Federal authorities are reportedly broadening an investigation of Tesla Motors' semi-autonomous technology in the wake of the first fatal accident involving the system.
The National Highway Traffic Safety Administration last week said it was looking into Tesla's Autopilot after Ohio entrepreneur Joshua D. Brown was killed while the system in his 2015 Model S was engaged on a Florida highway.
One day later, the National Transportation Safety Board announced the launch of its own probe.
The NTSB typically looks into the causes of airplane and rail crashes, but the agency said that it would send five people to investigate the Tesla crash because of the potential implications for autonomous technology cars and future accident investigations.
The NHTSA indicated that Brown was driving with Autopilot near Williston, Fla., on May 7 when the system failed to distinguish between the brightly lit sky and a partially white tractor-trailer turning in front of him.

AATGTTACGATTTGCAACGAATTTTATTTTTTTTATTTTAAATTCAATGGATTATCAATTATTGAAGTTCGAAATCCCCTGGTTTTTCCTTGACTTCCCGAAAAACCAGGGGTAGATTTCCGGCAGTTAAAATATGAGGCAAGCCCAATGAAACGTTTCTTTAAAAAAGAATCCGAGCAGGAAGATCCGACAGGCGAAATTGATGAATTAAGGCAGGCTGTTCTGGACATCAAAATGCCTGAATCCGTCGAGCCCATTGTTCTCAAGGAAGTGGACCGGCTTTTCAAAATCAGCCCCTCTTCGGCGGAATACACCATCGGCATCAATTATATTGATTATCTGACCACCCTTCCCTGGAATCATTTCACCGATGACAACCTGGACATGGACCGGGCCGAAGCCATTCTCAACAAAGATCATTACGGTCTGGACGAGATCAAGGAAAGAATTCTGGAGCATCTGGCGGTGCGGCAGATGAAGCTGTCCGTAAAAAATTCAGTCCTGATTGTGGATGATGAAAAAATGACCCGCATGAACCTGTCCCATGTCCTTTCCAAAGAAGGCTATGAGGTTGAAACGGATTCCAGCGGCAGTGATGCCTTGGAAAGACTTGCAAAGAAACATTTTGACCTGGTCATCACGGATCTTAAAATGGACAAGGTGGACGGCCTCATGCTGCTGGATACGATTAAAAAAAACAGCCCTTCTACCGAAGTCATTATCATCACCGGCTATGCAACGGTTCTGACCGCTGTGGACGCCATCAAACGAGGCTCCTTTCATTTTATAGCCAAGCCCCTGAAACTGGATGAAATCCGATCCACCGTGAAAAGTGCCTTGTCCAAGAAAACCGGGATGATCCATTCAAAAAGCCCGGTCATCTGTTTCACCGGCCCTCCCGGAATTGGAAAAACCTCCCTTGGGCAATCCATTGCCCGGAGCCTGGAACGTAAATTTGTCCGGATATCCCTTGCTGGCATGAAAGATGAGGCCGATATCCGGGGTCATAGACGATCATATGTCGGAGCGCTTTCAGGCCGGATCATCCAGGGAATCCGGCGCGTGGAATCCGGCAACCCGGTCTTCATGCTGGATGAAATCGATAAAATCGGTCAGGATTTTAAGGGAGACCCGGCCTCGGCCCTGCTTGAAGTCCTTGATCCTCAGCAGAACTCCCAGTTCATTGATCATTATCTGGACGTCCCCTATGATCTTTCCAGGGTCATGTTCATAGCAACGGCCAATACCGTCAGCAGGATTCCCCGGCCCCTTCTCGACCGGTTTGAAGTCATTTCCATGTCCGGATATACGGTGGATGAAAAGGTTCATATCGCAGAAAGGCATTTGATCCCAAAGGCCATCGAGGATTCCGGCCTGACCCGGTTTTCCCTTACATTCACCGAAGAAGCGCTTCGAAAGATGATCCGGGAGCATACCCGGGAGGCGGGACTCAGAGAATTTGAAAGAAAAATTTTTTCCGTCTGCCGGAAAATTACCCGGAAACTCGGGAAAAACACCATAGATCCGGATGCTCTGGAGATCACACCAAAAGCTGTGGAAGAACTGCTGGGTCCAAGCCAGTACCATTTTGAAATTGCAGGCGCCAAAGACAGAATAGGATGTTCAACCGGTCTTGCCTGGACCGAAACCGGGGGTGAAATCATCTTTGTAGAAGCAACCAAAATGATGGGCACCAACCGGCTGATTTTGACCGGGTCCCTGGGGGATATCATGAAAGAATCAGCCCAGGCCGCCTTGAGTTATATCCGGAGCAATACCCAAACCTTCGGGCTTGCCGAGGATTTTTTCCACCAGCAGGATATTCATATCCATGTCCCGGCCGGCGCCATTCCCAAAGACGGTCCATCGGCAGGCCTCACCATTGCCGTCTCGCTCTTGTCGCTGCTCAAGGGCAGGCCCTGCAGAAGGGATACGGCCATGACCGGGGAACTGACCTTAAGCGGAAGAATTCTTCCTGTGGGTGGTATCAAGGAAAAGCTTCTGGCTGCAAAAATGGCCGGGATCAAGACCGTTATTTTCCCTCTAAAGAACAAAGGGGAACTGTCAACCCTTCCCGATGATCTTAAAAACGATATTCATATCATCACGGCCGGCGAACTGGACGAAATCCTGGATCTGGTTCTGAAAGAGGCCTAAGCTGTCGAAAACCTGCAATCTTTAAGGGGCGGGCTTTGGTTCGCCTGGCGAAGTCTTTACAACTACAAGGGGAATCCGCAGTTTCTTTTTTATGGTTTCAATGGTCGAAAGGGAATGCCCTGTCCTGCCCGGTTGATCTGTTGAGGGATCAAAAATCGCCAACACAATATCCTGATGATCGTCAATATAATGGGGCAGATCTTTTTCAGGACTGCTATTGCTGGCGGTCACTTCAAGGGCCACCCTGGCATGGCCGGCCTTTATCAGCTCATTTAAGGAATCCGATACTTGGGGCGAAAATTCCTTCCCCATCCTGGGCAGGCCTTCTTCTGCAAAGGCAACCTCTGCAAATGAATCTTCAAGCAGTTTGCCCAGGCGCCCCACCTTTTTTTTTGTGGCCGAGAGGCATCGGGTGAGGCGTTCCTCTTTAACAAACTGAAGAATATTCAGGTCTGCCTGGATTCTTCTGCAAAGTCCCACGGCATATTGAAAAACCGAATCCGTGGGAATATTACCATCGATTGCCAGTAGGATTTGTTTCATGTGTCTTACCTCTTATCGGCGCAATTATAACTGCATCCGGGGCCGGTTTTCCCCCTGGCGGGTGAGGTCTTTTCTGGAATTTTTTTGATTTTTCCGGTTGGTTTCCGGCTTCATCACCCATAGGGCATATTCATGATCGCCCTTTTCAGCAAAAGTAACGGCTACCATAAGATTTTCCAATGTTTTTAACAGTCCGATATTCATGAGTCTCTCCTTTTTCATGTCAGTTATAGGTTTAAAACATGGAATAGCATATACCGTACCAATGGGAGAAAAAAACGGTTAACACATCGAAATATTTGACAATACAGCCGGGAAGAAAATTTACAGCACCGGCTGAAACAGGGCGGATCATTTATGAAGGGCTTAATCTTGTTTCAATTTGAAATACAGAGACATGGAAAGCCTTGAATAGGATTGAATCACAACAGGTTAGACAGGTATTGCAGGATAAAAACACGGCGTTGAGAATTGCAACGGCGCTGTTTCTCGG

Brown did not apply the brakes and the top of his car was completely shorn off in the accident.
NTSB officials said that while the NHTSA would focus on potential defects with Autopilot alone, its probe would look into "systemic issues that might inform the future development of driverless cars."
Tesla said following the NHTSA report that the accident was the result of a tractor-trailer crossing oncoming traffic and that "there is no evidence to suggest that Autopilot was not operating as designed and as described to users."
"Given its nature as a driver assistance system, a collision on Autopilot was a statistical inevitability," the company added. "Though by this point, not one that would alter the conclusion already borne out over millions of miles that the system provided a net safety benefit to society."